Saturday, February 7, 2009

Archbishop Buti Tlhagale Harvesting ovarian human eggs in Africa

Below I have borrowed this news item from the blog http://spuc-director.blogspot.com/2009/02/catholic-universities-in-us-and-rome.html so that I can 1) get the word out on Archbishop But Tlhagale and 2) get the word out on said blog so that you will visit it often.

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Saturday, 7 February 2009

Catholic universities in US and Rome place African bishops in impossible position
Archbishop Buti Tlhagale, (pictured), the archbishop of Johannesburg, has denounced biological colonialism whereby "Harvesting ovarian human eggs in Africa will help meet the needs of embryonic stem cell research in industrialised countries" in his presidential address to the South African Catholic Bishops' Conference who met last week.

In the same address, in a clear reference to the The Committee on the Elimination of Discrimination against Women (CEDAW) he refers to "unscrupulous campaigners" intending to legalize abortion. The CEDAW committee is notorious among pro-lifers for using the CEDAW convention to bully countries into allowing abortion, even though the convention doesn't mention abortion.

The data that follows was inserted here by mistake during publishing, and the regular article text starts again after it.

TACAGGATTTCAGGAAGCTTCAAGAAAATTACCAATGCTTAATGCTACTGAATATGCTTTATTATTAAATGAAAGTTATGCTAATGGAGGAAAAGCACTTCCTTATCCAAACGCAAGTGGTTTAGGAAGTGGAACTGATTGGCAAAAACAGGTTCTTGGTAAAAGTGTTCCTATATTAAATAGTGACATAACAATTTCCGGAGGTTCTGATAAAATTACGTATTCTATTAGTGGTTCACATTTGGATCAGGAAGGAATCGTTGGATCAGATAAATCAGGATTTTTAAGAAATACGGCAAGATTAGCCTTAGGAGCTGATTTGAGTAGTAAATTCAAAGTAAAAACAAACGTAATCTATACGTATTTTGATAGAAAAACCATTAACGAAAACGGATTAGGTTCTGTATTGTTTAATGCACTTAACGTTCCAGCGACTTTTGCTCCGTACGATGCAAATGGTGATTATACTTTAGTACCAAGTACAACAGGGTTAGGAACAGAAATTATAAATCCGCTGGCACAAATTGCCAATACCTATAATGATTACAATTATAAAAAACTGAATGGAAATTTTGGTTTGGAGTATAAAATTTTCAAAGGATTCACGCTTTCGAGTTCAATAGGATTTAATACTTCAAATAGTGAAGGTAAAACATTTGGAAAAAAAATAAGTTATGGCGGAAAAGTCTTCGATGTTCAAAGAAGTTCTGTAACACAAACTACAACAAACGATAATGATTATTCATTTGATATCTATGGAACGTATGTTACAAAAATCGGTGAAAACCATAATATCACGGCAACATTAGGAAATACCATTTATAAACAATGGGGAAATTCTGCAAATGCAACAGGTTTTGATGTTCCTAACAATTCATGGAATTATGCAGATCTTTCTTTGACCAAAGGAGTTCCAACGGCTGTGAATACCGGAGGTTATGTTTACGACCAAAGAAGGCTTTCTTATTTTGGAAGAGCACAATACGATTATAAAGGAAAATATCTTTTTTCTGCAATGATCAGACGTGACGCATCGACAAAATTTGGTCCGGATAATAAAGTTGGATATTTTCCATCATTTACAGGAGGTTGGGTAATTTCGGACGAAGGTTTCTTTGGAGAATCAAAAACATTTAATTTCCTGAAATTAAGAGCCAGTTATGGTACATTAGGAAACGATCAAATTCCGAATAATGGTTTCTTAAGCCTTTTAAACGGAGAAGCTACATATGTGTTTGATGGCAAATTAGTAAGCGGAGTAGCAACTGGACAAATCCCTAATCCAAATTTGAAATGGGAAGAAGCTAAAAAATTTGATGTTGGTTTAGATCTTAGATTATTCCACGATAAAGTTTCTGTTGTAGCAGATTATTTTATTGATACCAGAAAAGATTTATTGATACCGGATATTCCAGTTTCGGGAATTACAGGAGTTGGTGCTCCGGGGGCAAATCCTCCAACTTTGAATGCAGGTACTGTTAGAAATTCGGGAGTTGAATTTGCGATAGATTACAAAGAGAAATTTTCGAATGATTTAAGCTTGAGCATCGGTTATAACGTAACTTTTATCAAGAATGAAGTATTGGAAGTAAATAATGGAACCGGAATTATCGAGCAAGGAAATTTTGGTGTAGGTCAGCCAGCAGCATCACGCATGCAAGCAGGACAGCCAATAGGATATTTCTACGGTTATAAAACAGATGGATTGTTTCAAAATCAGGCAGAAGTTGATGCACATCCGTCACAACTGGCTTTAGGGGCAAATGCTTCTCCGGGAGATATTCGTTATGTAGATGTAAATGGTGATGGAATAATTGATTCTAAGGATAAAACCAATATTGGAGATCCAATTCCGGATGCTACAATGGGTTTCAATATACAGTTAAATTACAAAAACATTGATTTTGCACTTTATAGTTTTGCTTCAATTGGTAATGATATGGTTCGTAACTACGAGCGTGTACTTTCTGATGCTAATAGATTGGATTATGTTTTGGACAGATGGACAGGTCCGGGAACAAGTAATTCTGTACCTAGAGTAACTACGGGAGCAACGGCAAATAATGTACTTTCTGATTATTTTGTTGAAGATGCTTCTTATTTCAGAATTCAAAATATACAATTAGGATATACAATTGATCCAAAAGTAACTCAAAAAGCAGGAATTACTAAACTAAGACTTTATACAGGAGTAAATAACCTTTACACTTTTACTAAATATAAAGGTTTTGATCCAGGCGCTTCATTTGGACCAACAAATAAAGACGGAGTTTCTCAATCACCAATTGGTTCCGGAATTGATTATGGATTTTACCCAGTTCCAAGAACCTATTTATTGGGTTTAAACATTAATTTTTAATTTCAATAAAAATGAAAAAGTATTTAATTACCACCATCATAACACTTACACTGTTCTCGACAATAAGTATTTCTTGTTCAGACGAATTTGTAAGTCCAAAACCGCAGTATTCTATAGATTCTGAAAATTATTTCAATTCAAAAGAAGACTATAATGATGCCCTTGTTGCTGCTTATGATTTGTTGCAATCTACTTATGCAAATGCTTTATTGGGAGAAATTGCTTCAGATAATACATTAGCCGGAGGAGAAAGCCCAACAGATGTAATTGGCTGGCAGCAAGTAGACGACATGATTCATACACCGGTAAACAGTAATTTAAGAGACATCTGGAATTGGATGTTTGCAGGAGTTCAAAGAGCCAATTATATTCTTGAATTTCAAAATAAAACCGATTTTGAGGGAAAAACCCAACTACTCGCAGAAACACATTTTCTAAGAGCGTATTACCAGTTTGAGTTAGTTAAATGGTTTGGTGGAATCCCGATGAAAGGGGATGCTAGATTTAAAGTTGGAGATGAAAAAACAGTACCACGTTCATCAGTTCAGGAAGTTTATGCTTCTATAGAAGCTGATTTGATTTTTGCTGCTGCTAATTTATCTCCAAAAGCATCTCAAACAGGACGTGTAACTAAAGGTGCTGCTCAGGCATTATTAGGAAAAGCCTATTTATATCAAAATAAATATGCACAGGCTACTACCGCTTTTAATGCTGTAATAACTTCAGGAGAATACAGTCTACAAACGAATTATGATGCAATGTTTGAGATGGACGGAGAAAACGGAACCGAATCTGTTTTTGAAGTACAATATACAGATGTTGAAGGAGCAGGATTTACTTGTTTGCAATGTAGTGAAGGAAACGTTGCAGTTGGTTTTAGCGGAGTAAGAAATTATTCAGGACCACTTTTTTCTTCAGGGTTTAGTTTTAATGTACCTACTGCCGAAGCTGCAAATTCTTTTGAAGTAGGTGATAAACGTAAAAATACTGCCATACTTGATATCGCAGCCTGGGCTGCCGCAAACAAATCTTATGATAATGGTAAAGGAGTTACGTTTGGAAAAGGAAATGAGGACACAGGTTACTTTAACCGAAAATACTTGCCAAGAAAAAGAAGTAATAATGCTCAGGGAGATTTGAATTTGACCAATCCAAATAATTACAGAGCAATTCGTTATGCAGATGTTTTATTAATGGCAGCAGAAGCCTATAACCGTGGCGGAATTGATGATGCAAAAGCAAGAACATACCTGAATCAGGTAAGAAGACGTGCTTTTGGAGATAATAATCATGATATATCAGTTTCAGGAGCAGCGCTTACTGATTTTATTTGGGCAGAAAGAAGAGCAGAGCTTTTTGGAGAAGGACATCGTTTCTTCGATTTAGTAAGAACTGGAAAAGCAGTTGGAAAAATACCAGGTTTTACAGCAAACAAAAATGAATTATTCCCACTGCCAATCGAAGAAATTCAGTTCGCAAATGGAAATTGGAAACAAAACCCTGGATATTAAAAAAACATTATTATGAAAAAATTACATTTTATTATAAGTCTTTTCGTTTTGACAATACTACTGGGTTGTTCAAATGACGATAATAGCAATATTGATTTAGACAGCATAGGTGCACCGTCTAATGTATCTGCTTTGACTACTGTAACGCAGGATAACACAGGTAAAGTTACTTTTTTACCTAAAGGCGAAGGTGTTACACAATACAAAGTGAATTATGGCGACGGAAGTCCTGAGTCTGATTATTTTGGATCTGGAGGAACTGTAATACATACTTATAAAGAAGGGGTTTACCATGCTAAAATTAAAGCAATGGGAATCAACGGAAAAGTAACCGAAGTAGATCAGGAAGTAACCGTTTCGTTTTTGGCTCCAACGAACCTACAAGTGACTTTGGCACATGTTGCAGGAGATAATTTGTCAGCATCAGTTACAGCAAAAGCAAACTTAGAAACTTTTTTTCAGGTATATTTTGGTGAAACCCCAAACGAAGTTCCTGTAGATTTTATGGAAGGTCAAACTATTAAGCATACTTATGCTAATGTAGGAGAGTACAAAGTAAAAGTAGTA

As I have mentioned before, I am very sorry to say that Cherie Blair, a fellow Catholic, endorses the work of CEDAW committee (as well as other radical pro-abortion groups) - and specifically its work on "reproductive rights". On a page in the Women of the World section of her website, Mrs Blair says:

"The [United Nations] Convention [on the Elimination of Discrimination against Women (CEDAW) ... is the only human rights treaty which affirms the reproductive rights of women".

"Reproductive rights" is a term commonly used to include abortion on demand.

The page on Mrs Blair's website ends by linking to the CEDAW committee, which is responsible for monitoring the implementation of the CEDAW convention.

With Catholic universities in the US and Rome inviting Cherie Blair, a leading promoter of radical pro-abortion campaigning groups, to speak on subjects such as human rights and family life, it places African bishops seeking to protect their countries from "unscrupulous campaigners" in a well-nigh impossible situation.

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